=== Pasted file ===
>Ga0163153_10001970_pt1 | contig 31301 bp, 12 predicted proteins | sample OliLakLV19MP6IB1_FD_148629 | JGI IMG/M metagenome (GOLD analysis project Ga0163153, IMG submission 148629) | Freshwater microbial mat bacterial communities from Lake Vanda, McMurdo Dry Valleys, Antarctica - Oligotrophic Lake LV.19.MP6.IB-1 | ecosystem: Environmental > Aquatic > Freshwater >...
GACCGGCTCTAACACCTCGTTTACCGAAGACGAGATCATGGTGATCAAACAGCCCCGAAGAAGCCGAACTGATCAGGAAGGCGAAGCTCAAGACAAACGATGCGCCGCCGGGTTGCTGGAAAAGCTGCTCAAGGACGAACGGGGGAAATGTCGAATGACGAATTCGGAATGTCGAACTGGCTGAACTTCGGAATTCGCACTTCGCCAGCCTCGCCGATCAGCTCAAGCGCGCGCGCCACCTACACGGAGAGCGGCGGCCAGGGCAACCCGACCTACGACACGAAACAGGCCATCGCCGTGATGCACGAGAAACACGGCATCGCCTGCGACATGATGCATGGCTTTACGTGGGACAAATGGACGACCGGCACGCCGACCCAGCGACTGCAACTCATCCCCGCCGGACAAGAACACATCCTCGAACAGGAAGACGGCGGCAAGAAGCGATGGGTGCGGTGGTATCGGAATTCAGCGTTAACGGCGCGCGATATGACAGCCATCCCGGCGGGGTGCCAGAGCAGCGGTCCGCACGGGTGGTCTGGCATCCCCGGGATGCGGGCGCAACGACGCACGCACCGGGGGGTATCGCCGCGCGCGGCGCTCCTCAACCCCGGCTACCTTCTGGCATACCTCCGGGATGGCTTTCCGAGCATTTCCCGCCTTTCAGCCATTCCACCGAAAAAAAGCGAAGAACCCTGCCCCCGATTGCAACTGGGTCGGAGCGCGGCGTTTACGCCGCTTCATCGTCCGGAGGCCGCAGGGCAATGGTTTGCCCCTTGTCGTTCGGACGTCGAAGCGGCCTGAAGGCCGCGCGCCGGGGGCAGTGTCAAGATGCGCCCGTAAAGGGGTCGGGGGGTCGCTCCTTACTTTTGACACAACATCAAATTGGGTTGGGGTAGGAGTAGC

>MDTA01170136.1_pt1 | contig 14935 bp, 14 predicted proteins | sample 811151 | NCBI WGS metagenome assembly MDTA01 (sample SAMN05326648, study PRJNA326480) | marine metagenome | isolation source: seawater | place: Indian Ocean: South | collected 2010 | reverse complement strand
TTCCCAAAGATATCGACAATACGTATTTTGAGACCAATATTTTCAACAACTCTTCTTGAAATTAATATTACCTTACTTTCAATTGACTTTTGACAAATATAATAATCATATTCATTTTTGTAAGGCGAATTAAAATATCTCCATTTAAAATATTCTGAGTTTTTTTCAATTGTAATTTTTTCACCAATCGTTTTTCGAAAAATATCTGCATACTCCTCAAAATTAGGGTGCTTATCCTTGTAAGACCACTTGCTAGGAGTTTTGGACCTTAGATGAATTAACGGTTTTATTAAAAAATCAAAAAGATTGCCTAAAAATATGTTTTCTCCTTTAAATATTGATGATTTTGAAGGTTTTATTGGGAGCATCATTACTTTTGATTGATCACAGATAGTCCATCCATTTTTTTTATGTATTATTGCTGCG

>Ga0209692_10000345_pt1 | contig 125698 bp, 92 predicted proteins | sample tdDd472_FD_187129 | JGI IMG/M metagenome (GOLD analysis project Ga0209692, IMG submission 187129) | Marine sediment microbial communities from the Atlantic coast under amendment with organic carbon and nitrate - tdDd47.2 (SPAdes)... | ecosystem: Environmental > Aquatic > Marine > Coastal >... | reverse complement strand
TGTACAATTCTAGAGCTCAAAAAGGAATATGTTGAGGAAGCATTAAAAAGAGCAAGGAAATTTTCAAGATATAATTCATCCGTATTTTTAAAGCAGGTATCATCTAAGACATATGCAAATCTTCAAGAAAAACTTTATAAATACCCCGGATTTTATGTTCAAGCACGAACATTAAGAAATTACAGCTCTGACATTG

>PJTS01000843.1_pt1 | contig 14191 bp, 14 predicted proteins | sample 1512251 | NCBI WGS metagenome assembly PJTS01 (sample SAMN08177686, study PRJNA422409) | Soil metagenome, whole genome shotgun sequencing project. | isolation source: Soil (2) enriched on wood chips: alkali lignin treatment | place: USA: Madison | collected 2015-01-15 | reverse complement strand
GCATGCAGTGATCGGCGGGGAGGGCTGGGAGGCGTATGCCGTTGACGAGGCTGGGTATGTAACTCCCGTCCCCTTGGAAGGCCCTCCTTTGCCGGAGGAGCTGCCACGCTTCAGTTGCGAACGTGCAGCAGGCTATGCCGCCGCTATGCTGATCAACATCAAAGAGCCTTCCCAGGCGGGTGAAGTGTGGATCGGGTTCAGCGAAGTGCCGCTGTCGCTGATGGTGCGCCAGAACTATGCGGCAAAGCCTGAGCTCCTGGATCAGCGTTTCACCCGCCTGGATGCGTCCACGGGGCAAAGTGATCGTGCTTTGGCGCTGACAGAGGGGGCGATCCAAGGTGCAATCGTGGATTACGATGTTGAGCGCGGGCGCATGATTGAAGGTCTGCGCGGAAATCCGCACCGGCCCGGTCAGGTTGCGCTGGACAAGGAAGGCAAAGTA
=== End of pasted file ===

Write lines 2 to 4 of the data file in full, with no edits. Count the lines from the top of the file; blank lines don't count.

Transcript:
GACCGGCTCTAACACCTCGTTTACCGAAGACGAGATCATGGTGATCAAACAGCCCCGAAGAAGCCGAACTGATCAGGAAGGCGAAGCTCAAGACAAACGATGCGCCGCCGGGTTGCTGGAAAAGCTGCTCAAGGACGAACGGGGGAAATGTCGAATGACGAATTCGGAATGTCGAACTGGCTGAACTTCGGAATTCGCACTTCGCCAGCCTCGCCGATCAGCTCAAGCGCGCGCGCCACCTACACGGAGAGCGGCGGCCAGGGCAACCCGACCTACGACACGAAACAGGCCATCGCCGTGATGCACGAGAAACACGGCATCGCCTGCGACATGATGCATGGCTTTACGTGGGACAAATGGACGACCGGCACGCCGACCCAGCGACTGCAACTCATCCCCGCCGGACAAGAACACATCCTCGAACAGGAAGACGGCGGCAAGAAGCGATGGGTGCGGTGGTATCGGAATTCAGCGTTAACGGCGCGCGATATGACAGCCATCCCGGCGGGGTGCCAGAGCAGCGGTCCGCACGGGTGGTCTGGCATCCCCGGGATGCGGGCGCAACGACGCACGCACCGGGGGGTATCGCCGCGCGCGGCGCTCCTCAACCCCGGCTACCTTCTGGCATACCTCCGGGATGGCTTTCCGAGCATTTCCCGCCTTTCAGCCATTCCACCGAAAAAAAGCGAAGAACCCTGCCCCCGATTGCAACTGGGTCGGAGCGCGGCGTTTACGCCGCTTCATCGTCCGGAGGCCGCAGGGCAATGGTTTGCCCCTTGTCGTTCGGACGTCGAAGCGGCCTGAAGGCCGCGCGCCGGGGGCAGTGTCAAGATGCGCCCGTAAAGGGGTCGGGGGGTCGCTCCTTACTTTTGACACAACATCAAATTGGGTTGGGGTAGGAGTAGC

>MDTA01170136.1_pt1 | contig 14935 bp, 14 predicted proteins | sample 811151 | NCBI WGS metagenome assembly MDTA01 (sample SAMN05326648, study PRJNA326480) | marine metagenome | isolation source: seawater | place: Indian Ocean: South | collected 2010 | reverse complement strand
TTCCCAAAGATATCGACAATACGTATTTTGAGACCAATATTTTCAACAACTCTTCTTGAAATTAATATTACCTTACTTTCAATTGACTTTTGACAAATATAATAATCATATTCATTTTTGTAAGGCGAATTAAAATATCTCCATTTAAAATATTCTGAGTTTTTTTCAATTGTAATTTTTTCACCAATCGTTTTTCGAAAAATATCTGCATACTCCTCAAAATTAGGGTGCTTATCCTTGTAAGACCACTTGCTAGGAGTTTTGGACCTTAGATGAATTAACGGTTTTATTAAAAAATCAAAAAGATTGCCTAAAAATATGTTTTCTCCTTTAAATATTGATGATTTTGAAGGTTTTATTGGGAGCATCATTACTTTTGATTGATCACAGATAGTCCATCCATTTTTTTTATGTATTATTGCTGCG